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Well done, Joplin Area Habitat for Humanity. Well done, Salvation Army.

By teaming up, the two organizations have been able to build 21 homes for Joplin families since the 2011 tornado.

They broke ground Monday on yet another home, this one in the 2400 block of South Pennsylvania Avenue.

The build is a milestone of sorts, being the last home to go up using part of nearly $2.5 million in donated funds the Salvation Army collected after the tornado.

Some of that money also has been used to help build public and private shelters in the Joplin area as well as pay for dozens of smaller repair and renovation projects through Habitat’s “A Brush with Kindness” program.

The Salvation Army received nearly $6.5 million in donations after the tornado, and Maj. Phillip Aho, general secretary of the Salvation Army’s Midland Division, told the Globe that with this effort, his organization will have spent about $8.3 million in the area, including an initial $2.5 million given in emergency disaster relief just after the tornado.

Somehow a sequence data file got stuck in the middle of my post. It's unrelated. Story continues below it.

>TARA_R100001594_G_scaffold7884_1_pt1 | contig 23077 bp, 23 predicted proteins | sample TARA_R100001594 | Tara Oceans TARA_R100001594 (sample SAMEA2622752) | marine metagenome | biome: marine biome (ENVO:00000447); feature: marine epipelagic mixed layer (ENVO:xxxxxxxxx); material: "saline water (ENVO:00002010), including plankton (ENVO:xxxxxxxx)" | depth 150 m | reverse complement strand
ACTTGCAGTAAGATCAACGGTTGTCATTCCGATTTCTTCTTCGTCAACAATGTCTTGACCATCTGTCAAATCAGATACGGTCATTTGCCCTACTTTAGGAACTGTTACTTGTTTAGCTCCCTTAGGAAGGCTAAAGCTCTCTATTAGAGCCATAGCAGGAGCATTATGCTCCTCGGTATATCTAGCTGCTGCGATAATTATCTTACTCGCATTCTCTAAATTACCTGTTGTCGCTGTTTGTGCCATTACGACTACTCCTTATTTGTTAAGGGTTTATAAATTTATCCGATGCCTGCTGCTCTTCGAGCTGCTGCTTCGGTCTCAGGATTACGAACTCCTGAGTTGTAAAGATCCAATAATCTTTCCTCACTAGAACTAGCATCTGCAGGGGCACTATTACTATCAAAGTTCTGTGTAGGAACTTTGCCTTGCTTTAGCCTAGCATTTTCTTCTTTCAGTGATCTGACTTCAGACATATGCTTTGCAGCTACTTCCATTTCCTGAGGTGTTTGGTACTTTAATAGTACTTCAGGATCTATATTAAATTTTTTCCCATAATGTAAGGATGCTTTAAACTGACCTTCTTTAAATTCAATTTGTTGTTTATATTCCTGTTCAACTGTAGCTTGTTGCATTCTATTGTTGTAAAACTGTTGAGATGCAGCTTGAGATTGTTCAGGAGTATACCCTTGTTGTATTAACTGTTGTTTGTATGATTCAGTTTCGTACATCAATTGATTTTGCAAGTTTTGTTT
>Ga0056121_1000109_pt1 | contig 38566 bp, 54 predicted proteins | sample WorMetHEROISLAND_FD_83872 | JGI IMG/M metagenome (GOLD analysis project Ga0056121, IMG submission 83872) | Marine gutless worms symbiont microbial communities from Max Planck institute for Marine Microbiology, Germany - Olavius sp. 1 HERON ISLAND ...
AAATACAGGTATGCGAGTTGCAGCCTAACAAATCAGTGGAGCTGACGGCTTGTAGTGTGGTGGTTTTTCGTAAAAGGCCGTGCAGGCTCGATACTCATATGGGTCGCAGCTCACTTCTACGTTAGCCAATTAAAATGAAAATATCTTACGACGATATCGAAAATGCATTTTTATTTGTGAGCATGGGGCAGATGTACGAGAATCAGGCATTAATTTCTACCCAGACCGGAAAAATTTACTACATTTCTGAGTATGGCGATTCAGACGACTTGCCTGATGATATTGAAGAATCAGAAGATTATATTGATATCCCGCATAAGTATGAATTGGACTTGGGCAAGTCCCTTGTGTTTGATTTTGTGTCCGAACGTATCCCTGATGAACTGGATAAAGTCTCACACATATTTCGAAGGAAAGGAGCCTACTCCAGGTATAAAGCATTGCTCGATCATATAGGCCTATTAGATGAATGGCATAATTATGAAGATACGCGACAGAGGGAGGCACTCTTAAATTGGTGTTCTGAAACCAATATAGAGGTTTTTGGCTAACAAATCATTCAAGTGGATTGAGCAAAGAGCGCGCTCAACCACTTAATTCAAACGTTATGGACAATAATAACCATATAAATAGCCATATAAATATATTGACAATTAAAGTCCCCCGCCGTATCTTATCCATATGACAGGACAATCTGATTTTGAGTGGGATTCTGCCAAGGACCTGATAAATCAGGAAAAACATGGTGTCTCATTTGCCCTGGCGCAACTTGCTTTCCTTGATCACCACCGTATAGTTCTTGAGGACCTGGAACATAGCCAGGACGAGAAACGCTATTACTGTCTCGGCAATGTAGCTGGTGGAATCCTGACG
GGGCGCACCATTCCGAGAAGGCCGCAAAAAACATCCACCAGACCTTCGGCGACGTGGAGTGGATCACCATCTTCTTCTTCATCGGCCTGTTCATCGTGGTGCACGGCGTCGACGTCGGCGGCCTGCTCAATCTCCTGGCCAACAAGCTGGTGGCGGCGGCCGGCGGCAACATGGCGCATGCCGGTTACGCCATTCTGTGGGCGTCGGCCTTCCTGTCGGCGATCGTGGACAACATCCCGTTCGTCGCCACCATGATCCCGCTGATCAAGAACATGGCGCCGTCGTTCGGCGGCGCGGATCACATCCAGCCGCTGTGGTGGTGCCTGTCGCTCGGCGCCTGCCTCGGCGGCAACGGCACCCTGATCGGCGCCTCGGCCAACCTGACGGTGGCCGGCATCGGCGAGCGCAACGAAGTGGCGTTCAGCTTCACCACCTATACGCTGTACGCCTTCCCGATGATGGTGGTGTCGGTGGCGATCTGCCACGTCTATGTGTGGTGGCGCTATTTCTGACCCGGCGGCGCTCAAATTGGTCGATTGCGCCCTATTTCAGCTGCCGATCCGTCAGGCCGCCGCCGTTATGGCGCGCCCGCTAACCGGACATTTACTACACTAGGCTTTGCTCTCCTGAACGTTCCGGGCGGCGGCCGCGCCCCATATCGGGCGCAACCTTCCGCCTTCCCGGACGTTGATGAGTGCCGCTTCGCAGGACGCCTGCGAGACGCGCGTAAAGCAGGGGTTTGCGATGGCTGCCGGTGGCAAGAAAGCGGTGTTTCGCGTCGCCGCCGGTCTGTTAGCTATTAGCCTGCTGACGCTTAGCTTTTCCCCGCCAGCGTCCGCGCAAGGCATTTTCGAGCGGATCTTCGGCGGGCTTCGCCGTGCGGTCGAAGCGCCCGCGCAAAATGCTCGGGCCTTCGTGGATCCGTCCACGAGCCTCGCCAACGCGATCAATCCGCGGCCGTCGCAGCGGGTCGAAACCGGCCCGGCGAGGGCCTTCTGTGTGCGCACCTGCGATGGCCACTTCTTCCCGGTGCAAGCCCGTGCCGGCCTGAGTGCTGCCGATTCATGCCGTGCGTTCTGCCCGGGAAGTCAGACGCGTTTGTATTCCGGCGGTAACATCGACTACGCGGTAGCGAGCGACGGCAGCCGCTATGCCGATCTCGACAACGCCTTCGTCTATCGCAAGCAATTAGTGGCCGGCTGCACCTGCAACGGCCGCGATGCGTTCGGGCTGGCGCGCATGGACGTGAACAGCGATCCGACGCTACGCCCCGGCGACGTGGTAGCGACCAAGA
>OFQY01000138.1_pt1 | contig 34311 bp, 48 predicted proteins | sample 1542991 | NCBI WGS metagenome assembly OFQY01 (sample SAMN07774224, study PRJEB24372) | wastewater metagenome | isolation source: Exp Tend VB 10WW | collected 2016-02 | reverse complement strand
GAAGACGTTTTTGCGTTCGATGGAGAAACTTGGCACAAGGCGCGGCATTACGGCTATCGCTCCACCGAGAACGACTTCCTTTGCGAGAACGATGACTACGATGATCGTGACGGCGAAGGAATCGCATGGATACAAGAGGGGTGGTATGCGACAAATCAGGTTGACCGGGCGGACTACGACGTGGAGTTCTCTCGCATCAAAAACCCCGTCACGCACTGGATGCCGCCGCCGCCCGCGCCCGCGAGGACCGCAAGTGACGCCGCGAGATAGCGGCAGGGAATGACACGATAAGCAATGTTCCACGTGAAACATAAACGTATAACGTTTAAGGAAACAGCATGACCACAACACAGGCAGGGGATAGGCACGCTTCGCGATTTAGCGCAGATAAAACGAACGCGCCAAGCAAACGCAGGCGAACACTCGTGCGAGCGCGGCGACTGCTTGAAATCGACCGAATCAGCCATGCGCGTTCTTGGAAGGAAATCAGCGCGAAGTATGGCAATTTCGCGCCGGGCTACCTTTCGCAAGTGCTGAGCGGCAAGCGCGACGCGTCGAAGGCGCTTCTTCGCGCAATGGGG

“So we have made good on what the public has given — and more,” he said.


For its part, Joplin Area Habitat for Humanity and its partners have built 134 homes in Joplin since that storm.

“It’s not often you see two organizations come together like this,” said Scott Clayton, executive director of Joplin Area Habitat for Humanity.

That’s worth another amen.

Both organizations have demonstrated a long-term commitment to Joplin that serves as an example for all of us.

And speaking of example, we’d be remiss if we didn’t take a second to praise former President Jimmy Carter.

Carter and his wife have been longtime supporters of Habitat, and despite a fall last weekend at his home in Georgia that resulted in 14 stitches, he showed up in Tennessee to rally volunteers ahead of yet another Habitat build, and then pitched in to help.

Carter, by the way, is 95 years old.

It forces us to ask ourselves: If he can do it, what’s stopping the rest of us?

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